Danger of a New Vietnam

by Andres Cala

The Gazette Montreal, Canada, February 9, 2001

World Press Review, April 2001


If I were Colombia's neighbor, I would be very worried about the likely transit of its problems to my country." If this is what U.S. Secretary of Defense Donald Rumsfeld foreshadowed last month for Venezuela, Panama, Brazil, Peru, and Ecuador, it is not hard to imagine why these governments raised the roof when guerrilla and paramilitary activity started spreading through the region.

The countries that share a boundary with the biggest drug supplier in the world fear Plan Colombia, which analysts expect will intensify the bloody war in which more than 3,000 people die every year. Plan Colombia is a $7.5-billion strategy designed by Colombia's President Andres Pastrana to eradicate drug trafficking, sign a peace accord with the main guerrilla groups, and relaunch the economy. Although it has only recently been put into effect, the shock waves are already being felt.

Neighboring countries are worried that the war will expand beyond Colombia's borders and that thousands of displaced people will seek refuge in their territories. Ecuador, which shares a border of 348 miles with Colombia, and Venezuela, with more than 1,300 miles of frontier, had been the hardest hit until now-receiving an estimated 3,()00 people in the past year alone. What worries them most are the increasing signs of guerrilla and paramilitary presence in their countries. Last year, the president of Ecuador's National Congress, Juan Jose Pons, said: "Our country cannot become a new Cambodia or a new Laos, in case Colombia's war escalates into a Vietnam."

In the latest surge of violence blamed on Colombia's war, one U.S. citizen died after a group of oil workers was kidnapped by an unknown group in Ecuador last October. Although Ecuadoran authorities blame common delinquents, many have ventured to accuse the Revolutionary Armed Forces of Colombia (FARC), a well-armed and positioned guerrilla group of more than 17,000 fighters, of capturing the oil workers.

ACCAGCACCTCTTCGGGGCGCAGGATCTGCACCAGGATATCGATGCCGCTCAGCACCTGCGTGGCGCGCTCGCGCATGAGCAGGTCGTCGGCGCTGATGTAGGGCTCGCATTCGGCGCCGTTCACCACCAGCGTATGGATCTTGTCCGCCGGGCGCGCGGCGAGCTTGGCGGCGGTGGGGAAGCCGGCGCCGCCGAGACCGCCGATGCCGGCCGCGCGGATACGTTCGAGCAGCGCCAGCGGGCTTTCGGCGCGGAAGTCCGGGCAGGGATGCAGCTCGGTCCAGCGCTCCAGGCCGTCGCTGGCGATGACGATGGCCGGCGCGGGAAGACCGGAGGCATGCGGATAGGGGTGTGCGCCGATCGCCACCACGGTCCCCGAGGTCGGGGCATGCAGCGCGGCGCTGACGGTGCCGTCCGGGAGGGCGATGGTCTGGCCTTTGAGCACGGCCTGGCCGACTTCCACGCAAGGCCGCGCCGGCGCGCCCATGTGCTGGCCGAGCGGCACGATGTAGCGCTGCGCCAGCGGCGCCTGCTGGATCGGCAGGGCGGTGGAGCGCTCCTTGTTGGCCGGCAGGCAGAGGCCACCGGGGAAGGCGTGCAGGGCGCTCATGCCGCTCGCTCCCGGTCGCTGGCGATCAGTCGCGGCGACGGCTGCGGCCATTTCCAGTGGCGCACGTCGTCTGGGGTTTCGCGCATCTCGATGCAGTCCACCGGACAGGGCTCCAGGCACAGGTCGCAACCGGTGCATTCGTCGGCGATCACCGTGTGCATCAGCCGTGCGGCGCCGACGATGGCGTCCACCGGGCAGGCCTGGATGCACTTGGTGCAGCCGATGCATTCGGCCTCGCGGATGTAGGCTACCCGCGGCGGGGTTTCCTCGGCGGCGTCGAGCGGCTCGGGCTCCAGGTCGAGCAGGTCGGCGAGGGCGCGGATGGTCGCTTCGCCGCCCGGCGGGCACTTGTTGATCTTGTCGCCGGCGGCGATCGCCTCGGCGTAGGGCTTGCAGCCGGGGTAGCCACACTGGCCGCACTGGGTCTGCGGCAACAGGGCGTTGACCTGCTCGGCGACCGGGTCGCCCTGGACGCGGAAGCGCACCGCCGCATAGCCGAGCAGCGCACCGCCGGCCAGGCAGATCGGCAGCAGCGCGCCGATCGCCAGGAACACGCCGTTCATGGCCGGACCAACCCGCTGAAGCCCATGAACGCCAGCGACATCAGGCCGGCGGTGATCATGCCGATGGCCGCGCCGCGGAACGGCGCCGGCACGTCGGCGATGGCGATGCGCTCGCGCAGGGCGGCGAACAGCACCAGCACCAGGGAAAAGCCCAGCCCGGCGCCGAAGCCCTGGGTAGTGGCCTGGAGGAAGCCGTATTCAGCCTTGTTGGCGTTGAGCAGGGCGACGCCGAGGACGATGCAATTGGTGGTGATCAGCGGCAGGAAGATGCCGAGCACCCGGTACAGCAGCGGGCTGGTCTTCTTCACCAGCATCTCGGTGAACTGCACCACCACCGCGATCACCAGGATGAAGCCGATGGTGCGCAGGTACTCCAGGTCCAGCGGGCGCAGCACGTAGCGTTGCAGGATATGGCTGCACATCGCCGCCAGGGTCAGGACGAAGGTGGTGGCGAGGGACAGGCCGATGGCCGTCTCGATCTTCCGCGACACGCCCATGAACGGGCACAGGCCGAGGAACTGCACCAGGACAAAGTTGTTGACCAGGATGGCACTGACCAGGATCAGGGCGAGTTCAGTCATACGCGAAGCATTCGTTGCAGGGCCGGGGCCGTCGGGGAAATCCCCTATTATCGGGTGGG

Also, on Jan. 11, the Ecuadoran army reported two guerrillas were killed on their soil when FARC encountered its main enemy, paramilitary forces of the United Self-Defense Forces of Colombia. A few days later, the army of this politically unstable country reported having dismantled a military camp presumably used by the FARC. Ecuador's fear of being dragged into Colombia's war increased when the guerrilla group threatened its government: "Ecuador must maintain a strict neutrality toward the Colombian conflict and we encourage it not to participate in Plan Colombia." Nonetheless, Ecuador has been the only Colombian neighbor to fully support the anti-narco strategy, backed by $ 1.3 billion in U.S. military aid.

The main concern of Ecuadorans who do not want to see their country become a target of FARC is the military base at Manta, Ecuador, used by American forces to coordinate coca eradication in Colombia. The guerrilla group says the base is used for undercover military operations against them, and have threatened to declare it a military objective.

Although Colombian insurgents have assured neighboring countries they will not attack outside Colombia's borders, Ecuadoran authorities fear infiltration has begun already. The appearance of a new guerrilla group, the Revolutionary Armed Forces of Ecuador (FARE), is believed to be another symptom. FARE is believed to have 400 fighters-armed, trained, and logistically supported by FARC. It is blamed for recent attacks on oil pipelines, a common terrorist objective of Colombian guerrillas.

Guerrilla and paramilitary warfare has also been intense in Venezuela. Kidnappings, murders, attacks, and even massacres have occurred with regularity in the past couple of years. Although the Venezuelan government has promised to crack down on guerrillas in its territory, at least 40 cattle farmers have been kidnapped in the past year, and many more have to pay to avoid being targeted. Cattle growers have reacted by creating their own paramilitary group. Otto Ramirez, their spokesman, confirmed this month: "We are arming ourselves because we cannot permit guerrillas to finish us, while the Venezuelan state does nothing about it."

Once again, FARC "asked" Venezuelans not to create the so-called self-defense militias. Through a letter to the cattle growers sent by the commander of a FARC subgroup, the guerrillas said: "We have been singled out to be violence generators on the border, when in fact we are contributing to the generation of a peaceful atmosphere in the region."

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